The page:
imagery This concluding stanza also pulls together the disparate images of the poem: the earth, the bones and the people those bones came from. Right from the start, however, Sheers mixes his imagery to show how there is no simple division between mankind on one side and 'mother nature' on the other. It is the farmers who "tended the land". It is the land that needs healing (an example of pathetic fallacy). The references to "bird's egg" and "nesting" are used to describe a broken skull (in line 6) and hidden machine guns (in line 9). The bones themselves are described in terms of "china plate" and a "mosaic" while their position in the ground recalls a strangely comic form of dance routine.
themes and ideas Sheers reflects on how the events of that week in 1916 have been buried and forgotten. The bits of bone that are turned up seem just the same as old bits of china – curious relics of history. The violence of the day, the shattering of the bones by gunfire and mortar shell is merely "mimicked" by the flint. Their skeletons even look almost comic. Sheers could have simply retold the historical events of the battle. By approaching the subject in this slightly strange way, though, Sheers highlights the injustice of history. The poem therefore is about offering some kind of justice or redemption for the dead – and to the land that has held them. By being 'unearthed' the bones have not just literally come free of the ground, they have in some way become themselves again. They have become part of a poem that gives them a voice they have lacked all these years. In Sheers' work, the three elements have become reconciled: the earth is free of the bones and the bones have become the people they once were. He writes it like a hymn to their memory – but a hymn they sing themselves.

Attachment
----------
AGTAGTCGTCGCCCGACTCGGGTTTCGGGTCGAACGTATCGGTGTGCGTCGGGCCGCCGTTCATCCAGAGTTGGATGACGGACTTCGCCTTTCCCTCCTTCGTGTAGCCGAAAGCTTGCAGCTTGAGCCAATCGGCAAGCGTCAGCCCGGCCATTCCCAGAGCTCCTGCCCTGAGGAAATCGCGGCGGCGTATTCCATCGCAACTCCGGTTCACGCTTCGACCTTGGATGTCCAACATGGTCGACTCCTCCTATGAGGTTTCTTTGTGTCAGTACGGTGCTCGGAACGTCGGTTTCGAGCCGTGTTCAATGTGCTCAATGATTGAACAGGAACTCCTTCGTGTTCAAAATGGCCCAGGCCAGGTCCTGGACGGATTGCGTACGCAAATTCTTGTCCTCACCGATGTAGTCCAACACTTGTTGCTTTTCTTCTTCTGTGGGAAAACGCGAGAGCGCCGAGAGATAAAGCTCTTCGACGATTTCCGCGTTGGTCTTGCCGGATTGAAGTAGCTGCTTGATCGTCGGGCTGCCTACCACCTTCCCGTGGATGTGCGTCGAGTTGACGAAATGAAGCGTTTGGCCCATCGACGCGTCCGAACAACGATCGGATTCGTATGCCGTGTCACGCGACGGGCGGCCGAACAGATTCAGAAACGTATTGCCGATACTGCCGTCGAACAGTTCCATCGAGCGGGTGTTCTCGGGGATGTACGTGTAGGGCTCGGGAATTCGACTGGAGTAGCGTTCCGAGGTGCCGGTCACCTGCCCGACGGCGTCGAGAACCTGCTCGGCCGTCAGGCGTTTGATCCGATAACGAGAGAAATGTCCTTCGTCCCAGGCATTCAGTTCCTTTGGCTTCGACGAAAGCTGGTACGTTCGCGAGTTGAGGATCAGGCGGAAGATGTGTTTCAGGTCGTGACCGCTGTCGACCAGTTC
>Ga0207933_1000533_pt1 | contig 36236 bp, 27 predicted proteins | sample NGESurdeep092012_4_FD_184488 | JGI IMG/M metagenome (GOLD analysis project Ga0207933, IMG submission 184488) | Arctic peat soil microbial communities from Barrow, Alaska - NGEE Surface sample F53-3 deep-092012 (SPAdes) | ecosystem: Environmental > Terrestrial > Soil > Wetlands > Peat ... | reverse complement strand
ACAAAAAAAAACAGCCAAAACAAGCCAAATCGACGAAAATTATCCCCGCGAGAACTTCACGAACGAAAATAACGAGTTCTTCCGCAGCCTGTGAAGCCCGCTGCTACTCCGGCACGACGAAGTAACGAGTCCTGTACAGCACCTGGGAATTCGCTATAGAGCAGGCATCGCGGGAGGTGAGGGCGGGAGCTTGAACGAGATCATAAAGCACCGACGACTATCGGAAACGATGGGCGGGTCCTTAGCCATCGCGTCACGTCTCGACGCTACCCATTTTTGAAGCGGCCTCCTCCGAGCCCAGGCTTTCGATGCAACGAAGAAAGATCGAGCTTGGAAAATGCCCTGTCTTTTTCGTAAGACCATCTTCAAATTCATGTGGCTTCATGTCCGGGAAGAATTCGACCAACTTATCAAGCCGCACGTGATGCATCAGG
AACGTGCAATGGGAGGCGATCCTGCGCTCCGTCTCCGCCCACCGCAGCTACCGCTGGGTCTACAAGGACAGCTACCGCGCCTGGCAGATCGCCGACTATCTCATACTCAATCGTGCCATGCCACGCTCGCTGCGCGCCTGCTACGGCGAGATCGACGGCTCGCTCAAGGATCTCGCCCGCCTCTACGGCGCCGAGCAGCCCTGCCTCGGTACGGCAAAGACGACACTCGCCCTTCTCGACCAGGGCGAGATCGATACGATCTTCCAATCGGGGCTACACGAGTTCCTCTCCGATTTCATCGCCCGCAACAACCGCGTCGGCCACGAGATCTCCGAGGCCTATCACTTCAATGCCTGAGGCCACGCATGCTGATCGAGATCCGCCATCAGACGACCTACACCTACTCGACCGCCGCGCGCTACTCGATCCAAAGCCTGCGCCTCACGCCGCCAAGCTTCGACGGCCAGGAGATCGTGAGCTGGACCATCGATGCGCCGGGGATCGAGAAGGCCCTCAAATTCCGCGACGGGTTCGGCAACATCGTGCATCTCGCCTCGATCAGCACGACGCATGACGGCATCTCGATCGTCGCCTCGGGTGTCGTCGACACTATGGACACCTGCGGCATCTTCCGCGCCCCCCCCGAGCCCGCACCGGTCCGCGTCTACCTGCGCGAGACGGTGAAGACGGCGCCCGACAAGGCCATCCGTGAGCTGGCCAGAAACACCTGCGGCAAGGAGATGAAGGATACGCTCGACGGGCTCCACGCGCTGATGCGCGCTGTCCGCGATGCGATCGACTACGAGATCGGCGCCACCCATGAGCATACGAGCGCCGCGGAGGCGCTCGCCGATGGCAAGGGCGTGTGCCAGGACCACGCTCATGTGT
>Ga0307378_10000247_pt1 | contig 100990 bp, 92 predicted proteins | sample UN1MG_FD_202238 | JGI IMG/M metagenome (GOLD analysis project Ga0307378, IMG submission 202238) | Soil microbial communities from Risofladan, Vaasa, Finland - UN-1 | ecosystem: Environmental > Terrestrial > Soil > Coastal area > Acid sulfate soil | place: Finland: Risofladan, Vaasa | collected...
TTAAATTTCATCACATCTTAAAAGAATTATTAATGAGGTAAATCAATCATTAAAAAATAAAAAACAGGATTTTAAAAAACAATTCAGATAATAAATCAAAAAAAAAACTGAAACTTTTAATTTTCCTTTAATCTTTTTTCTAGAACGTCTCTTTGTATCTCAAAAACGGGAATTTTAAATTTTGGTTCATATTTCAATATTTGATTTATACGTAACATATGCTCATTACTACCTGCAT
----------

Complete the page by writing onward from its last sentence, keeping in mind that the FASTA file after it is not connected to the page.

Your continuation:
comparison to 'Futility' Futility – Wilfred Owen's poem is a natural partner for Sheers' work. Both are about the death of ordinary men in the First World War. They both contrast the images of men and earth and both are concerned with the memory of the dead. Owen's work, however, seems angry at the indifference of nature to the fate of innocent men. Sheers' poem sees a deeper connection between the two elements. The earth itself becomes a kind of witness to the meaningless tragedy.
comparison to 'Poppies' Poppies – Jane Weir's poem takes a different, more personal and direct approach to death and mourning for those lost in war. Sheers tries to reach back into history so the people behind the tragedy come into focus "This morning". Weir's poem shows how the memory of a loved one remains painfully fresh and embodied in the symbol of the poppy.